At higher levels of the game, the longer series of deflections can increase the chance that the particle will hit a different side along its way. So you see more jumping around on the higher levels and on polygons with more sides. The challenge of the game is to find strategies to navigate this complexity.

Tip: As you crank the degrees around, it may be helpful to focus on the line emanating from the particle -- focus on rotating it to a better direction rather than focusing on the endpoint and thinking you can make the endpoint move move continuously.

Tip: After you have played for a while, be sure to read the Help provided in the App (also published here on line) for important tips on using controls. For example, all you have to do is touch down in one of the compass rings, then you can wind around the particle any way you like — you don't have to carefully keep your fingertip within the dial.

Q 5: Why does the World Line (and flux pattern) change more when dragging the particle one way than another way?

A: The particle is aimed in one direction at any time, right? So, if you move the particle forward in that direction, or backwards, you haven't changed anything (geometrically) other than moving the particle closer to or further away from the side it will eventually encounter along that path.

If you move the particle sideways from the the direction it is aimed, then you are shifting all the lines in the pattern over. The best place to observe this is on the Square — where you clearly see waves of straight lines shifting back and forth as the particle is dragged. Then go back to the Triangle (or other polygon) and you should see lines shifting in them as well.

Q 6: Why is PolygonTrix limited to a polygon with 9 sides?

A: Many-sided polygons start to behave like circles with flat spots in them. Circles are way more predictable than polygons, but can make some nice star-like patterns. The Ellipse (Oval) would be an interesting shape to add, but where would the targets be?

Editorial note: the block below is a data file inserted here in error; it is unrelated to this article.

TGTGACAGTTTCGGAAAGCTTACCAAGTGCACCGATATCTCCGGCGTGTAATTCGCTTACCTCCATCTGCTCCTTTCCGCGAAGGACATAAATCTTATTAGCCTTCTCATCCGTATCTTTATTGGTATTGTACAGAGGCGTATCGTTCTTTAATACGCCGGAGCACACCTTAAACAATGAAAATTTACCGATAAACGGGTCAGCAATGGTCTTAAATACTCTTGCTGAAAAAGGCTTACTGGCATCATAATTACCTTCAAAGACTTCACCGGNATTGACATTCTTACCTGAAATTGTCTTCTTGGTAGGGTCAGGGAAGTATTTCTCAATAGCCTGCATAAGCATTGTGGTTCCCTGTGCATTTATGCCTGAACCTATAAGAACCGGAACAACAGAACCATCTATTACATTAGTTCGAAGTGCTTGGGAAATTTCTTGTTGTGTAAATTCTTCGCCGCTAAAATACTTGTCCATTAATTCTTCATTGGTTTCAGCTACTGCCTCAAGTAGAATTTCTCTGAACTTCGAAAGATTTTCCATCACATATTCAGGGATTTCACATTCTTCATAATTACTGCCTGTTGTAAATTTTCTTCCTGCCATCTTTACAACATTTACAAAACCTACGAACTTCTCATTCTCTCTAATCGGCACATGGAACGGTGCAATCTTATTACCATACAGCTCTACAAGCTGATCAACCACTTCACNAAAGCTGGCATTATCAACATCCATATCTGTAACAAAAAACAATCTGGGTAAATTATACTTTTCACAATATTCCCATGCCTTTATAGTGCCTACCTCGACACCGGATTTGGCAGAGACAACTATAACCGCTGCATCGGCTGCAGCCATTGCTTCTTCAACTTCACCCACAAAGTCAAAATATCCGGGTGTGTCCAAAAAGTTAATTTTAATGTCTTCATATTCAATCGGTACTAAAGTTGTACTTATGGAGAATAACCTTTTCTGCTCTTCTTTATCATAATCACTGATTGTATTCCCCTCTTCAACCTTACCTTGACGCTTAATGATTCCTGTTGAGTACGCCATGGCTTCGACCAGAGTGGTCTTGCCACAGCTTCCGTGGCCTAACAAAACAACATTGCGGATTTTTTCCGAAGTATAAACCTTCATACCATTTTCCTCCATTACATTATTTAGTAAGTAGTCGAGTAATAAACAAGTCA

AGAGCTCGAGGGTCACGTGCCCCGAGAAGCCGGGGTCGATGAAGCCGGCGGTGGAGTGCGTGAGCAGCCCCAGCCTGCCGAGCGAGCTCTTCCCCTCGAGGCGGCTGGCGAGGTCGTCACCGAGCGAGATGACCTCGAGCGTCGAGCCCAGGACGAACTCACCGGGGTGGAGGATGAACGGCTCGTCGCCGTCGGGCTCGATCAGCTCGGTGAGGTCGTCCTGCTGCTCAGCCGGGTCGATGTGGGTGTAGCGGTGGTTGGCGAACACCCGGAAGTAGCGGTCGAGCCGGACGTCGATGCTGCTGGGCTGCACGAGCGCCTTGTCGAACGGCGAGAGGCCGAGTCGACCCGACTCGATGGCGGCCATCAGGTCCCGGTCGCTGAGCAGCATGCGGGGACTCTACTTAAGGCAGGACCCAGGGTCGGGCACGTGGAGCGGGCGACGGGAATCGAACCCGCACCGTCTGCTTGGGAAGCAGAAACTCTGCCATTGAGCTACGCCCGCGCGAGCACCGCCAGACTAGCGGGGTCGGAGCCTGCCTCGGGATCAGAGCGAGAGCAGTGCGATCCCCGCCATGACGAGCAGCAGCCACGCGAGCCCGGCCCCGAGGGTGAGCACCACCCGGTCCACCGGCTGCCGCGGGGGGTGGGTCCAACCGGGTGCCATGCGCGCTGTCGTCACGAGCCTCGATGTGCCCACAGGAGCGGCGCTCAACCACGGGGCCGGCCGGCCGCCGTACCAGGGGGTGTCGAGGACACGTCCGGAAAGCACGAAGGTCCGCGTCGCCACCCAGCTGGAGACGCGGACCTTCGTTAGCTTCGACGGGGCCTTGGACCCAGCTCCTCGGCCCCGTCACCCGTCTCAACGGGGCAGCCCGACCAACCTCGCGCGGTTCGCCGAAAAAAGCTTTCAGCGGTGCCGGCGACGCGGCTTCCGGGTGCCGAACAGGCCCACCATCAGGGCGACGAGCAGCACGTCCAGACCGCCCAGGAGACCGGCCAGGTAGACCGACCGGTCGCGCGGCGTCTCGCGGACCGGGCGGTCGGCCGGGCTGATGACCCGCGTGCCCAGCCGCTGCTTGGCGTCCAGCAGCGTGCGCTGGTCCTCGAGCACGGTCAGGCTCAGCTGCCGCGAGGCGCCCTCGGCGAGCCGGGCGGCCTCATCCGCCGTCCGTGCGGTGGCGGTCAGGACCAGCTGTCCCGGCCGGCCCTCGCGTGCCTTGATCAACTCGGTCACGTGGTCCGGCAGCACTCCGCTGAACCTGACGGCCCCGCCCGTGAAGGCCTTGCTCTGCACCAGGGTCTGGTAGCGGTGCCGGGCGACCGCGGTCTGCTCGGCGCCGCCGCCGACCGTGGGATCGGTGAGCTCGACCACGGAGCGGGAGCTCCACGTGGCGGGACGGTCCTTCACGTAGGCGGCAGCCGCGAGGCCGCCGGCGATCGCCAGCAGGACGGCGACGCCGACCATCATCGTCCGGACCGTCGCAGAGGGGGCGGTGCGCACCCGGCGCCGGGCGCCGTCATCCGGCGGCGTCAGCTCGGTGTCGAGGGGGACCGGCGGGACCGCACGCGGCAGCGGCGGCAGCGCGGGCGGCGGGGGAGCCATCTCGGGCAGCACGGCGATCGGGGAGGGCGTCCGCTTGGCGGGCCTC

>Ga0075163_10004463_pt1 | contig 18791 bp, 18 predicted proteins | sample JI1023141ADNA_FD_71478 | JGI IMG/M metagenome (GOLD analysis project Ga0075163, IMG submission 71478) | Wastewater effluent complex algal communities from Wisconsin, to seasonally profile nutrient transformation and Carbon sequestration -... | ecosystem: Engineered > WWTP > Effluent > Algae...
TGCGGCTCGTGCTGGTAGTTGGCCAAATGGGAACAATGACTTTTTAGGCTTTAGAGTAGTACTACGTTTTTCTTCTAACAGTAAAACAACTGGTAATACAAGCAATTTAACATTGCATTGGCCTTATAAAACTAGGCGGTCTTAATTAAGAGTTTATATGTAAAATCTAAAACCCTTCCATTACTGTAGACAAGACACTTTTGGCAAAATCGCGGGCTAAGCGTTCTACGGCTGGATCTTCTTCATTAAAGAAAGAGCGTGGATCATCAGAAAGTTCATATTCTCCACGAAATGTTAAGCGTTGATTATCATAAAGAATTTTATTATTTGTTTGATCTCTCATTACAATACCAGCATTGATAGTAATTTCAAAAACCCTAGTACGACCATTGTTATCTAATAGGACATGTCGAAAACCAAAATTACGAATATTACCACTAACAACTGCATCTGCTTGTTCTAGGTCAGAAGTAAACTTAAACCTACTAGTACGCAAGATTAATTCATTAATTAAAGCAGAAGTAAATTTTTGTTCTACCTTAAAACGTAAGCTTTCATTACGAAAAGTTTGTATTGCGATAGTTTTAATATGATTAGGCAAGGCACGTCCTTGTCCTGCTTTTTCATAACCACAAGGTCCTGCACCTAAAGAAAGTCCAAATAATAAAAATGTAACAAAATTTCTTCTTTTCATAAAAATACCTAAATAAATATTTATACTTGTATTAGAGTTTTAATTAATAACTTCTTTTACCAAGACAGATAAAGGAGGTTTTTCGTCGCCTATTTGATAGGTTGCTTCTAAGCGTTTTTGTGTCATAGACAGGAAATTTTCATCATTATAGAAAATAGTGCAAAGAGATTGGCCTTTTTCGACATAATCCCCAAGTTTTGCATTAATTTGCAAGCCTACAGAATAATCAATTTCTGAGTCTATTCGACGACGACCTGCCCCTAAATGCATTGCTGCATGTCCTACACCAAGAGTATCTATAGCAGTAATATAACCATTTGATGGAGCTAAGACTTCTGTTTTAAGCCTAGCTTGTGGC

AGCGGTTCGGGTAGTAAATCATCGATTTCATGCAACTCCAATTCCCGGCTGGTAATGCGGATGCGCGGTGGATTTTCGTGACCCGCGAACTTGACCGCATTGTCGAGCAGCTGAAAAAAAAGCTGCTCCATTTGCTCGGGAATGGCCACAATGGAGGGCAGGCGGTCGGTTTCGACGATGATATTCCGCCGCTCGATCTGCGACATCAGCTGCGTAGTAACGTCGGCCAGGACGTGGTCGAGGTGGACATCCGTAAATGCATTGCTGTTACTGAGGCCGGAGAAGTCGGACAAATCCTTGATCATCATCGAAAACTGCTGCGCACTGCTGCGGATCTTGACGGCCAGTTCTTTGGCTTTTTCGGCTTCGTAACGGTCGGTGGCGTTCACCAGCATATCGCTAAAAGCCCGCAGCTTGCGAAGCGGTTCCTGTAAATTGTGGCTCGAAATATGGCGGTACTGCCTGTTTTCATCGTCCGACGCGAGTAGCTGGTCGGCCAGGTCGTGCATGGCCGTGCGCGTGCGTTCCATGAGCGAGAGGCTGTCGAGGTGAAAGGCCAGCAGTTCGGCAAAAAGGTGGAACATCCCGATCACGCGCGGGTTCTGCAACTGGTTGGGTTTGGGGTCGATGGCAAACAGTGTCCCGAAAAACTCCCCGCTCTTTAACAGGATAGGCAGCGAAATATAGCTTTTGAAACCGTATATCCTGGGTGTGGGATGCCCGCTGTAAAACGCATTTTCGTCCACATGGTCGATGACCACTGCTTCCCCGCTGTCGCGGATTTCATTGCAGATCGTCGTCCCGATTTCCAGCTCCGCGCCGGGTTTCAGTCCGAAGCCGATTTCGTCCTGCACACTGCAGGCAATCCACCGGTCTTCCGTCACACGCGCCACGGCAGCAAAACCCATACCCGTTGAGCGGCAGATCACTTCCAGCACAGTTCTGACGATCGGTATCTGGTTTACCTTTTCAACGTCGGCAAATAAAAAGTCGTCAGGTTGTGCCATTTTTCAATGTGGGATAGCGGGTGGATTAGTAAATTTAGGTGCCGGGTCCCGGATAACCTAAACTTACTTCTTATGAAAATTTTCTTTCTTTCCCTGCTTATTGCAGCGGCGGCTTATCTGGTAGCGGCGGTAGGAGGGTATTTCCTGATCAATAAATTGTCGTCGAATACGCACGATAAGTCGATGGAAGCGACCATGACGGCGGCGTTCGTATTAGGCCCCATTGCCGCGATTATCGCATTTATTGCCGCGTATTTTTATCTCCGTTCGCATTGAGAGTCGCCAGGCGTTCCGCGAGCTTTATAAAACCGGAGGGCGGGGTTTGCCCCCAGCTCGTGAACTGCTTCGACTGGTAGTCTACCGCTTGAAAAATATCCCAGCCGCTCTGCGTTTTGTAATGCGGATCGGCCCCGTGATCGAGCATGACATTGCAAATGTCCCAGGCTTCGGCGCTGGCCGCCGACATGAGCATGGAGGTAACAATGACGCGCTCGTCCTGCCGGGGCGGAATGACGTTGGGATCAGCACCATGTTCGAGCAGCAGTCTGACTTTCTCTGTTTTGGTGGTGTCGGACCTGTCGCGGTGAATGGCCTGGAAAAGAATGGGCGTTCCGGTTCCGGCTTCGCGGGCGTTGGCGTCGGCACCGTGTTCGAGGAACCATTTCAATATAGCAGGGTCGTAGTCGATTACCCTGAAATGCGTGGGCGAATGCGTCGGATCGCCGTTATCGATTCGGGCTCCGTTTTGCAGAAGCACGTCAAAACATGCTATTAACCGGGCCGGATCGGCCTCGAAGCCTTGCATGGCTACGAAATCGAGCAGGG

Also, if we continued the same game "play" with larger polygons, you'd have to convert more and more targets to complete the game, and we figured the nonagon was a good place to stop, after the more predictable octagon.

Q 7: What is the Educational Value of PolygonTrix?

PolygonTrix demonstrates that trial & error doesn't always beat out thinking. Like many puzzles, some thinking must be used to get results. PolygonTrix also shows that chance can play a role in how easy a particular trick can be — because each particle is placed randomly in the polygon. Some conversions certainly turn out to be easier than others.

We hope that players have fun trying to figure out the conversions they are given to make. Trix won't mind if the player just sweeps around looking for a line-up, because watching the ever-changing flux can be more interesting than trying to get the particle into a target. (See Settings about the flux drawing on/off switch.)

An exhuastive list of tips would be overwhelming. Besides, listing tips would defeat the purpose of the game which is for everyone to "play". Trix cheats may appear on the web someday. Who knows?

A pair of players could take turns on each level of an agreed-upon polygon and advance through the levels together. (Polygons can be reset and replayed.) They could verbalize their thought process while trying to find a combination that works, OR explain how an event happened, then improve the combination on their next turn. Some individuals might prefer to discover the heuristics on their own. Tell us what you think.

Another good exercise would be for a player to describe what they see in a pattern. Consider the one currently on our Home Page. The Deflections on the right side seem to be evenly spaced. Why not on the left side? Well, it's because there are two sets of Deflections on the left -- one coming up from the bottom of the triangle and ones coming back from the right. You can see that those related deflections are evenly spaced if you look at them separately.